SOCHI -- Greatness can't be bequeathed. It must be taken.
Saturday afternoon at the Bolshoy Ice Dome, Russia and the United States played in a great hockey game in the 2014 Sochi Olympics; an instant classic.
The Americans emerged victorious, 3-2 in the shootout, but it took some high drama, sublime displays of skill, a bit of controversy, eight rounds of the shootout and a career-defining performance from American forward T.J. Oshie of the St. Louis Blues before greatness was finally earned and rightfully granted.
Nobody that played in the game will ever forget it; none will be the same after it.
"It was awesome," said American forward Joe Pavelski of the San Jose Sharks. "Whatever type of game you want to explain it as, it was that."
It matters not that the Americans won nothing with the victory other than an extra point in the Group A standings and a bit of pride. The U.S. team could still lose the group with a stinker against a scrappy Slovenia team Sunday (7:30 a.m. ET, NBCSN) and the hurdles in the knockout stage are almost too difficult to navigate.
The Americans beat host Canada four years ago in Vancouver in preliminary play. It was a statement game; an instant classic. A week later, the Americans were wearing silver instead of gold because Canada won the game that truly mattered.
The implications of this game will be left for history to debate. On Saturday, as another perfect day at the base of the Caucasus Mountains was punctuated by the sun being extinguished by the Black Sea just outside the Bolshoy arena, these two fierce hockey rivals captivated the eyes focused on the Olympics and wouldn't let go.
Heading into Sochi, this Group A showdown between the United States and Russia was billed as a great game, the host nation playing the biggest villain from its glorious hockey past in one of the crown-jewel buildings of the Olympic complex.
It was to be the Miracle on Ice in reverse. The Americans were sending their hot-shot team -- the defending Olympic silver medalist -- to Russia to face a host team eager to prove its merits after an embarrassing showing in Vancouver in 2010.
Vladislav Tretiak, the legendary Russian goaltender who played a central figure in the 1980 passion play in the mountains of New York, took center stage at a press conference earlier this week, banging the drum for the Russian team. The American players from that magical sporting moment were interviewed and quoted repeatedly in the run-up to this game by journalists eager to paint this prelim game as a rematch of the Miracle on Ice; a rematch on par with the "Thrilla in Manila," the third and final fight between rivals Joe Louis and Muhammad Ali.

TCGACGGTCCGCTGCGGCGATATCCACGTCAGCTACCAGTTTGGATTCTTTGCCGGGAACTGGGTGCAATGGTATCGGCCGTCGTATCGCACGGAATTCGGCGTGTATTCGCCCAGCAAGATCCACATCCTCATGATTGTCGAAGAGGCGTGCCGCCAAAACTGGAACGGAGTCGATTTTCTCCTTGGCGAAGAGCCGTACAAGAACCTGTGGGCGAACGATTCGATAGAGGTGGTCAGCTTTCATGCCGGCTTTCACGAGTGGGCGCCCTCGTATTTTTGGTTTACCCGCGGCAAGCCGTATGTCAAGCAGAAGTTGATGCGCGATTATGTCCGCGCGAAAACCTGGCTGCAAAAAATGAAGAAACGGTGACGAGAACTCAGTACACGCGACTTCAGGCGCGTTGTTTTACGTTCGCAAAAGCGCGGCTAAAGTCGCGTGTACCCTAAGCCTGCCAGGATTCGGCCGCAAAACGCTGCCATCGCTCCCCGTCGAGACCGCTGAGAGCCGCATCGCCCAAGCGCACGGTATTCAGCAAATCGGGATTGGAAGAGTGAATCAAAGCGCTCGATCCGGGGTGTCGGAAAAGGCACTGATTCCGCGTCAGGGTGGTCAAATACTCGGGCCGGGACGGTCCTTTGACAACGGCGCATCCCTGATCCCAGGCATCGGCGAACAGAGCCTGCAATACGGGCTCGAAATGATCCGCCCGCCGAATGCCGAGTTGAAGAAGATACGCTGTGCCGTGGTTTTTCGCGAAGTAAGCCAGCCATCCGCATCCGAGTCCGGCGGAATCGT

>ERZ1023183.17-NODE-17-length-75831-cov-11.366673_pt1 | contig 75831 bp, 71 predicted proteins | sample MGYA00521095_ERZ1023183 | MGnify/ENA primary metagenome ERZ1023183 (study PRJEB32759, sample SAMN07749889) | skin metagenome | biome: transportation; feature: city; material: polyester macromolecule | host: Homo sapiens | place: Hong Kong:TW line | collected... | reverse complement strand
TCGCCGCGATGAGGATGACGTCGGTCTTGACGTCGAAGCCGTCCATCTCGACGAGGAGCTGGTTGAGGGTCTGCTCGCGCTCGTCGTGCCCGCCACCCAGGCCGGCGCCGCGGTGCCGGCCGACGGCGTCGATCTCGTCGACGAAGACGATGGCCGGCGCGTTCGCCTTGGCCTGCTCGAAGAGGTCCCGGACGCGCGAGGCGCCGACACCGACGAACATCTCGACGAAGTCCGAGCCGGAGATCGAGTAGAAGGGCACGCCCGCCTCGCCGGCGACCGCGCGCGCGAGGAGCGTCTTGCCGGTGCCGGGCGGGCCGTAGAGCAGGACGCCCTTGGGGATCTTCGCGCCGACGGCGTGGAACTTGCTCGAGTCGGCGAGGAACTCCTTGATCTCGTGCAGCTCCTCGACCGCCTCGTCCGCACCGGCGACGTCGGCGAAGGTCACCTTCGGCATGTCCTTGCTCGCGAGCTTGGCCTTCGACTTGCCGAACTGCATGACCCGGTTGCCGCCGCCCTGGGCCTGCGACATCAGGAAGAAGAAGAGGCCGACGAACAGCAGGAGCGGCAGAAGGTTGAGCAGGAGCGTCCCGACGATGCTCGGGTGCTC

Only these players weren't buying what was being sold for catchy headlines. For them, history was just that, history. They were ready to write their own narrative.
They did, authoring a hockey tale with enough plot twists to satisfy the harshest critic.
The Russians scored first, off the brilliance of Pavel Datsyuk, playing on a bad leg. Cam Fowler, perhaps the last defenseman selected for this team, tied it for the Americans. The United States forged ahead on a goal by Pavelski, made possible by a brilliant pass from Patrick Kane. Russia answered, again through Datsyuk, as the teams traded punches in the third period.
Then, the Russians appeared to land the knockout blow in the form of a Fedor Tyutin slap shot that rose over the shoulder of goaltender Jonathan Quick and clanged off the bar in the back of the net. Only the net was just perceptibly off its moorings, knocked loose earlier in the sequence by Quick's leg pad.
Slava Voynov, a teammate of Quick's with the Los Angeles Kings but an opponent Saturday, suggested Quick may have intentionally unmoored the net, adding a little international intrigue to the proceedings.
The Chicago Blackhawks' Kane, perhaps the most talented natural scorer on the American team, twice had the game on his stick after the disallowed goal, but could not convert either time.
The five minute four-on-four overtime finished in a blur, allowing a much-need exhale. After 65 minutes of unequalled artistry interspersed with spellbinding savagery, the contest moved to the shootout, a tiebreaker decried by its critics as a skills competition.
Nobody, however, was decrying the skills displayed in this memorable shootout. The Detroit Red Wings' Datsyuk was at his absolute Datsyukian best. Former NHL star Ilya Kovalchuk scored a shootout goal seemingly filled with impudence as he casually flipped the puck past Quick.
"I don't know how you do that," American forward David Backes said of the Kovalchuk goal, which he termed a fade-away flipper, "but I might practice that on Monday."
It was Backes' teammate, and road roommate, with the Blues who had the final say though, scoring his fourth shootout goal of the night, on his sixth attempt, to secure the victory.
He zigged one way, zagged the other, slowly; the puck on his stick almost hypnotically as he cruised toward Sergei Bobrovsky, the Russian goalie. Then, as soon as he saw an opening, he snapped his wrists violently, propelling the puck through the small opening between the goalie's leg pads.
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